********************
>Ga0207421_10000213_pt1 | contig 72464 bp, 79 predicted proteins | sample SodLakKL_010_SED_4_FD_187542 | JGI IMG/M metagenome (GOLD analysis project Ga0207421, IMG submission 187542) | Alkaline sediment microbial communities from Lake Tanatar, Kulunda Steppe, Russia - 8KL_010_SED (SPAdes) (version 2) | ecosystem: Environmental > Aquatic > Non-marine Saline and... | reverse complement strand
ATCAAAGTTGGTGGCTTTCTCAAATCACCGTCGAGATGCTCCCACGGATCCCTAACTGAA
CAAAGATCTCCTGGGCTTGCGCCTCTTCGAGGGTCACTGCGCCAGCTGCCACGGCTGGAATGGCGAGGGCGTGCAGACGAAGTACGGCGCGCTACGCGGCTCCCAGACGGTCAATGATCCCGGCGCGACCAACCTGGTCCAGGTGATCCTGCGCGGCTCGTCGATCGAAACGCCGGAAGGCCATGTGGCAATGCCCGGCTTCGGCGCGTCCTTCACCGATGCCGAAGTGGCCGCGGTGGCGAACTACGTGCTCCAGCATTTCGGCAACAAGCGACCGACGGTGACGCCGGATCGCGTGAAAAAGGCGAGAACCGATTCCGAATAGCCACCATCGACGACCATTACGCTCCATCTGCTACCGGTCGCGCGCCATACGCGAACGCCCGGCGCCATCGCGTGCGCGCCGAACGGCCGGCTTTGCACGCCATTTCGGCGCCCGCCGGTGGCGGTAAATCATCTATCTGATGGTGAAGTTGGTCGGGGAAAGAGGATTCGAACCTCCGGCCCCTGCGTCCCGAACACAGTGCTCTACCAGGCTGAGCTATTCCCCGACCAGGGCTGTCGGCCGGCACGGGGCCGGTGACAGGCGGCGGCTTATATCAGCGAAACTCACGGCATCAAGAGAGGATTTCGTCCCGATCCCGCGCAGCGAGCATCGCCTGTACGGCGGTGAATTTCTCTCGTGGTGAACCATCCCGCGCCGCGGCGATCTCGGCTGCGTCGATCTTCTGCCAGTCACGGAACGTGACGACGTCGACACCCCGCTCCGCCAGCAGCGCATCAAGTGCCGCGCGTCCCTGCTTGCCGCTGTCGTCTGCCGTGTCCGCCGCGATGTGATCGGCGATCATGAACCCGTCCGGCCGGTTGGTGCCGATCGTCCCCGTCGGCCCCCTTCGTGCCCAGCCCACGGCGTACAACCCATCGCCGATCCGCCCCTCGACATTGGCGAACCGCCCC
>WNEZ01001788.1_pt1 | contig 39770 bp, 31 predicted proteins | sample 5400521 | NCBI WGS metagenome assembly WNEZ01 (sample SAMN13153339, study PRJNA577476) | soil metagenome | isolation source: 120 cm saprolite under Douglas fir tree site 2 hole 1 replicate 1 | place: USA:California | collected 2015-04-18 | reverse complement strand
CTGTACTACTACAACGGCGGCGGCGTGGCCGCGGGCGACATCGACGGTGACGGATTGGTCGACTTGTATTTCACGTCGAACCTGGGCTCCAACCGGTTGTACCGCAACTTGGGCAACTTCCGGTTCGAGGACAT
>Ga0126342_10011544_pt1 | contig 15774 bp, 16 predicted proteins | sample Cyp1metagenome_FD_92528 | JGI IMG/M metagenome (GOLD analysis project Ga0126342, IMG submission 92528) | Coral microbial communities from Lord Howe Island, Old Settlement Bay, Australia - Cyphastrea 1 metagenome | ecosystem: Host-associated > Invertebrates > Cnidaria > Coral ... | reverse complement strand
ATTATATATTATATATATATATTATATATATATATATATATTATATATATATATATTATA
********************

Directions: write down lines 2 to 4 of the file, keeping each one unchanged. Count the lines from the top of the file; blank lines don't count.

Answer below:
ATCAAAGTTGGTGGCTTTCTCAAATCACCGTCGAGATGCTCCCACGGATCCCTAACTGAA
CAAAGATCTCCTGGGCTTGCGCCTCTTCGAGGGTCACTGCGCCAGCTGCCACGGCTGGAATGGCGAGGGCGTGCAGACGAAGTACGGCGCGCTACGCGGCTCCCAGACGGTCAATGATCCCGGCGCGACCAACCTGGTCCAGGTGATCCTGCGCGGCTCGTCGATCGAAACGCCGGAAGGCCATGTGGCAATGCCCGGCTTCGGCGCGTCCTTCACCGATGCCGAAGTGGCCGCGGTGGCGAACTACGTGCTCCAGCATTTCGGCAACAAGCGACCGACGGTGACGCCGGATCGCGTGAAAAAGGCGAGAACCGATTCCGAATAGCCACCATCGACGACCATTACGCTCCATCTGCTACCGGTCGCGCGCCATACGCGAACGCCCGGCGCCATCGCGTGCGCGCCGAACGGCCGGCTTTGCACGCCATTTCGGCGCCCGCCGGTGGCGGTAAATCATCTATCTGATGGTGAAGTTGGTCGGGGAAAGAGGATTCGAACCTCCGGCCCCTGCGTCCCGAACACAGTGCTCTACCAGGCTGAGCTATTCCCCGACCAGGGCTGTCGGCCGGCACGGGGCCGGTGACAGGCGGCGGCTTATATCAGCGAAACTCACGGCATCAAGAGAGGATTTCGTCCCGATCCCGCGCAGCGAGCATCGCCTGTACGGCGGTGAATTTCTCTCGTGGTGAACCATCCCGCGCCGCGGCGATCTCGGCTGCGTCGATCTTCTGCCAGTCACGGAACGTGACGACGTCGACACCCCGCTCCGCCAGCAGCGCATCAAGTGCCGCGCGTCCCTGCTTGCCGCTGTCGTCTGCCGTGTCCGCCGCGATGTGATCGGCGATCATGAACCCGTCCGGCCGGTTGGTGCCGATCGTCCCCGTCGGCCCCCTTCGTGCCCAGCCCACGGCGTACAACCCATCGCCGATCCGCCCCTCGACATTGGCGAACCGCCCC
>WNEZ01001788.1_pt1 | contig 39770 bp, 31 predicted proteins | sample 5400521 | NCBI WGS metagenome assembly WNEZ01 (sample SAMN13153339, study PRJNA577476) | soil metagenome | isolation source: 120 cm saprolite under Douglas fir tree site 2 hole 1 replicate 1 | place: USA:California | collected 2015-04-18 | reverse complement strand